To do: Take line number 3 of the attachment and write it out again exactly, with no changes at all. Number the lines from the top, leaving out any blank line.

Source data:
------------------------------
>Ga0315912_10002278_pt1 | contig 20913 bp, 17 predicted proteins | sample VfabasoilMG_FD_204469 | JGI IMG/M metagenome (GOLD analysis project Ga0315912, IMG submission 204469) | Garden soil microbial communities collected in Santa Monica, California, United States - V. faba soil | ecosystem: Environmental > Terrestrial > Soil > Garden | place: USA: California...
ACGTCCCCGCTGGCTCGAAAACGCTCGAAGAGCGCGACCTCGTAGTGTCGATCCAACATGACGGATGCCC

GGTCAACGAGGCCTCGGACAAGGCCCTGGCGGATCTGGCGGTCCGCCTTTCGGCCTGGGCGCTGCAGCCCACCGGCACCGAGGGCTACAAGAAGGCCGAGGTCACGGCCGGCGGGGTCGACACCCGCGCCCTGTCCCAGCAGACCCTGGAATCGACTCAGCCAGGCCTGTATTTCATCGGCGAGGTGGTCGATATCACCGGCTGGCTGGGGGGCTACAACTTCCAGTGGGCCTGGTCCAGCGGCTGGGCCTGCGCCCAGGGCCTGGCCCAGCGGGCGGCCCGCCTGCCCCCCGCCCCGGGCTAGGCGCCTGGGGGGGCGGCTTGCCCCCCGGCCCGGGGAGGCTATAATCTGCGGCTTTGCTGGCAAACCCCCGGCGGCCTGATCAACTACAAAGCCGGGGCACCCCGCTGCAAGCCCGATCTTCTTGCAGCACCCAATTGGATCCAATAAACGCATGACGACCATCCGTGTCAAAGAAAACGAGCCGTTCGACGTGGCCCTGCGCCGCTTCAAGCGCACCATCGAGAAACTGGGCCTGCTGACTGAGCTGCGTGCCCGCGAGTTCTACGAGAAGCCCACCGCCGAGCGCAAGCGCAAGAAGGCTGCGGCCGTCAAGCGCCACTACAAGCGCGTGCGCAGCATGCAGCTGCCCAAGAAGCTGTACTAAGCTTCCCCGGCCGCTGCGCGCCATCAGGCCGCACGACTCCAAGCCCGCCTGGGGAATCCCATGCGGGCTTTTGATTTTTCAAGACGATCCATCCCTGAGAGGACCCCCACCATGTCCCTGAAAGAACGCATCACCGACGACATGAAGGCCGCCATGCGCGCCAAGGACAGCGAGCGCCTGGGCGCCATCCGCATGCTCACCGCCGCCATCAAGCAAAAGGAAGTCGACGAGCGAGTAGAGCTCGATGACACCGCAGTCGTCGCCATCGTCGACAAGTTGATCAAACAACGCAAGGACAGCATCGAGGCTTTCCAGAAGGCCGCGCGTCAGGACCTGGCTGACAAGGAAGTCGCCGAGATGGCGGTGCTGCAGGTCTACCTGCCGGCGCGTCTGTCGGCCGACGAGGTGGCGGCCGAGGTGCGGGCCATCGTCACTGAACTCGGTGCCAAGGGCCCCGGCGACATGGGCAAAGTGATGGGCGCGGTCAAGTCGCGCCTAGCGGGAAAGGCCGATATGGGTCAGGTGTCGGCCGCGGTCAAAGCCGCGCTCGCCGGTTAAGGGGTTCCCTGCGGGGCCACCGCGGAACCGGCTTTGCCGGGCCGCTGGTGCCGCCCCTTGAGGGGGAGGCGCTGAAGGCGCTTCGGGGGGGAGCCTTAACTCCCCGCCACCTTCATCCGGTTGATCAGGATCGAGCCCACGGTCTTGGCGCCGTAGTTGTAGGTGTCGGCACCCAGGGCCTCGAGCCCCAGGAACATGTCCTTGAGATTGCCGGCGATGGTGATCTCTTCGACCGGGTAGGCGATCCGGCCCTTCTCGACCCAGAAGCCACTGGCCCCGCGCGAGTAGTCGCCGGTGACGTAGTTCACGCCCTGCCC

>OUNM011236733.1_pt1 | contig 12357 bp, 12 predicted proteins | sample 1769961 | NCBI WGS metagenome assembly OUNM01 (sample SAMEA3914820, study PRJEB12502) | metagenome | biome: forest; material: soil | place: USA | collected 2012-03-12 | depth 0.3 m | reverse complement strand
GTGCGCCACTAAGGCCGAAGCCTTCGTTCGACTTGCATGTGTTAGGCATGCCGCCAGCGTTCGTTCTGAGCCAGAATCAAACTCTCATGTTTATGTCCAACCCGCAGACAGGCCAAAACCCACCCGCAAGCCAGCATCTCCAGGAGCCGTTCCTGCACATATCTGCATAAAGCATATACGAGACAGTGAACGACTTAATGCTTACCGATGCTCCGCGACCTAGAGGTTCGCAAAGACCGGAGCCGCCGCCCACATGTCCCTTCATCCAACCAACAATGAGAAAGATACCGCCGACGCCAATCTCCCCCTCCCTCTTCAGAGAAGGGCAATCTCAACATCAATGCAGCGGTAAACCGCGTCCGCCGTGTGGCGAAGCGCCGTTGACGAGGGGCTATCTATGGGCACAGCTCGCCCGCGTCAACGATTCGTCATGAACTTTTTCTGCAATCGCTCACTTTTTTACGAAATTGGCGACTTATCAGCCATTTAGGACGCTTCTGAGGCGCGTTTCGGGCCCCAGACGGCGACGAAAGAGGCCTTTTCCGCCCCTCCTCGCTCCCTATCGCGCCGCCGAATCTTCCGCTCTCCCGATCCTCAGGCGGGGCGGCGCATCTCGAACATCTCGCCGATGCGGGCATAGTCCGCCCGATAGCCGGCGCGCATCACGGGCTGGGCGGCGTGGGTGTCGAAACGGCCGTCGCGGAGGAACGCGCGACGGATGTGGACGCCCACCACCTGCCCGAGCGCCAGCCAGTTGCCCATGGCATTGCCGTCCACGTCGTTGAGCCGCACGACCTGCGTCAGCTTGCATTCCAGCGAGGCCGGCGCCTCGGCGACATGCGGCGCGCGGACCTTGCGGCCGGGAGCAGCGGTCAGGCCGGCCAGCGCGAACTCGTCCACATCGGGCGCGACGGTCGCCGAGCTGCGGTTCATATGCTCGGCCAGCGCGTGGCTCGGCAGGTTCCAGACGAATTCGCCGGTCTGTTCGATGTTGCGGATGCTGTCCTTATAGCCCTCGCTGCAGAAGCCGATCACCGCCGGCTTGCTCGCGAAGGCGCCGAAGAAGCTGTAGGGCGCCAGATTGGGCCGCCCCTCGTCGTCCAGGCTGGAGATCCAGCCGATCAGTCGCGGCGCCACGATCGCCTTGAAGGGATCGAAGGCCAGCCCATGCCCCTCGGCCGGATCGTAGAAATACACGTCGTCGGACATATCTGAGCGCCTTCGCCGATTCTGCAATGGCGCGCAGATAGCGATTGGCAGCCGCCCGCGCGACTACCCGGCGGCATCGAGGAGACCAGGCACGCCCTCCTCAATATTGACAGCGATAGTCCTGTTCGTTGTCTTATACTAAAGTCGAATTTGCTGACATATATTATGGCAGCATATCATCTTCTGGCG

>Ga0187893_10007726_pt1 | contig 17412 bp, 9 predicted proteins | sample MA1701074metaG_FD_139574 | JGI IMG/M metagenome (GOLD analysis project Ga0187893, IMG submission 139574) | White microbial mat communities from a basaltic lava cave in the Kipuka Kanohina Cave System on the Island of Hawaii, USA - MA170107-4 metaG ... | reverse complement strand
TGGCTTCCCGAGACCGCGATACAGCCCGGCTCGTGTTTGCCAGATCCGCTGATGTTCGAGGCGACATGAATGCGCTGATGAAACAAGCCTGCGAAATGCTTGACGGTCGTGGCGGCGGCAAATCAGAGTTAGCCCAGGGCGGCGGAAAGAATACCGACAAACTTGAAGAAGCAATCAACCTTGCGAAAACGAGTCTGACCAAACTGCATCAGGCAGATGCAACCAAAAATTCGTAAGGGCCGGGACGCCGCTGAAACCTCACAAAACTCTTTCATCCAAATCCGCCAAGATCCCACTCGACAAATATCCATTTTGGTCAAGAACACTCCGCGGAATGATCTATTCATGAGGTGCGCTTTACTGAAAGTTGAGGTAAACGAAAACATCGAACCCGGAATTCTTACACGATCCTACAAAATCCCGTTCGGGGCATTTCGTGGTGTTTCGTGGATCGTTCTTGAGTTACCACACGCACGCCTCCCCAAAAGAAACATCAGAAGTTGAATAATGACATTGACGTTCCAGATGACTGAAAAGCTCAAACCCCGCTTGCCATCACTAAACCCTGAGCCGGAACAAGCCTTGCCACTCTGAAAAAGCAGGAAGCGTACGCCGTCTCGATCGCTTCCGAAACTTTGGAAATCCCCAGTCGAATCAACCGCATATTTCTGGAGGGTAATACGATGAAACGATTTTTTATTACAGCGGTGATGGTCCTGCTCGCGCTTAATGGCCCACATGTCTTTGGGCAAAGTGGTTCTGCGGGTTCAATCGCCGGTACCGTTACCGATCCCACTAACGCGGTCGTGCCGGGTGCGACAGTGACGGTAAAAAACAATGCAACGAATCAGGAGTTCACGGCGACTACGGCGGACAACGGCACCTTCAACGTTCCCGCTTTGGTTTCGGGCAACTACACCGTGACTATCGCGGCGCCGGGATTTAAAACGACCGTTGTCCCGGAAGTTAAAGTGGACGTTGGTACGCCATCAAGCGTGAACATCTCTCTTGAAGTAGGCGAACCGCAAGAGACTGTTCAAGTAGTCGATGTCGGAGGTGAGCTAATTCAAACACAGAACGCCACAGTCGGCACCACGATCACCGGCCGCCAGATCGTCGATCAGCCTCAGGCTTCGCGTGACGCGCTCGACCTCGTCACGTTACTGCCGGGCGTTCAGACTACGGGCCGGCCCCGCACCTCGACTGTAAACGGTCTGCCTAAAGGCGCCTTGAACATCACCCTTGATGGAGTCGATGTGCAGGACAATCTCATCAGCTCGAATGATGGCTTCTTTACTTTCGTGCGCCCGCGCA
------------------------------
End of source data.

GGTCAACGAGGCCTCGGACAAGGCCCTGGCGGATCTGGCGGTCCGCCTTTCGGCCTGGGCGCTGCAGCCCACCGGCACCGAGGGCTACAAGAAGGCCGAGGTCACGGCCGGCGGGGTCGACACCCGCGCCCTGTCCCAGCAGACCCTGGAATCGACTCAGCCAGGCCTGTATTTCATCGGCGAGGTGGTCGATATCACCGGCTGGCTGGGGGGCTACAACTTCCAGTGGGCCTGGTCCAGCGGCTGGGCCTGCGCCCAGGGCCTGGCCCAGCGGGCGGCCCGCCTGCCCCCCGCCCCGGGCTAGGCGCCTGGGGGGGCGGCTTGCCCCCCGGCCCGGGGAGGCTATAATCTGCGGCTTTGCTGGCAAACCCCCGGCGGCCTGATCAACTACAAAGCCGGGGCACCCCGCTGCAAGCCCGATCTTCTTGCAGCACCCAATTGGATCCAATAAACGCATGACGACCATCCGTGTCAAAGAAAACGAGCCGTTCGACGTGGCCCTGCGCCGCTTCAAGCGCACCATCGAGAAACTGGGCCTGCTGACTGAGCTGCGTGCCCGCGAGTTCTACGAGAAGCCCACCGCCGAGCGCAAGCGCAAGAAGGCTGCGGCCGTCAAGCGCCACTACAAGCGCGTGCGCAGCATGCAGCTGCCCAAGAAGCTGTACTAAGCTTCCCCGGCCGCTGCGCGCCATCAGGCCGCACGACTCCAAGCCCGCCTGGGGAATCCCATGCGGGCTTTTGATTTTTCAAGACGATCCATCCCTGAGAGGACCCCCACCATGTCCCTGAAAGAACGCATCACCGACGACATGAAGGCCGCCATGCGCGCCAAGGACAGCGAGCGCCTGGGCGCCATCCGCATGCTCACCGCCGCCATCAAGCAAAAGGAAGTCGACGAGCGAGTAGAGCTCGATGACACCGCAGTCGTCGCCATCGTCGACAAGTTGATCAAACAACGCAAGGACAGCATCGAGGCTTTCCAGAAGGCCGCGCGTCAGGACCTGGCTGACAAGGAAGTCGCCGAGATGGCGGTGCTGCAGGTCTACCTGCCGGCGCGTCTGTCGGCCGACGAGGTGGCGGCCGAGGTGCGGGCCATCGTCACTGAACTCGGTGCCAAGGGCCCCGGCGACATGGGCAAAGTGATGGGCGCGGTCAAGTCGCGCCTAGCGGGAAAGGCCGATATGGGTCAGGTGTCGGCCGCGGTCAAAGCCGCGCTCGCCGGTTAAGGGGTTCCCTGCGGGGCCACCGCGGAACCGGCTTTGCCGGGCCGCTGGTGCCGCCCCTTGAGGGGGAGGCGCTGAAGGCGCTTCGGGGGGGAGCCTTAACTCCCCGCCACCTTCATCCGGTTGATCAGGATCGAGCCCACGGTCTTGGCGCCGTAGTTGTAGGTGTCGGCACCCAGGGCCTCGAGCCCCAGGAACATGTCCTTGAGATTGCCGGCGATGGTGATCTCTTCGACCGGGTAGGCGATCCGGCCCTTCTCGACCCAGAAGCCACTGGCCCCGCGCGAGTAGTCGCCGGTGACGTAGTTCACGCCCTGCCC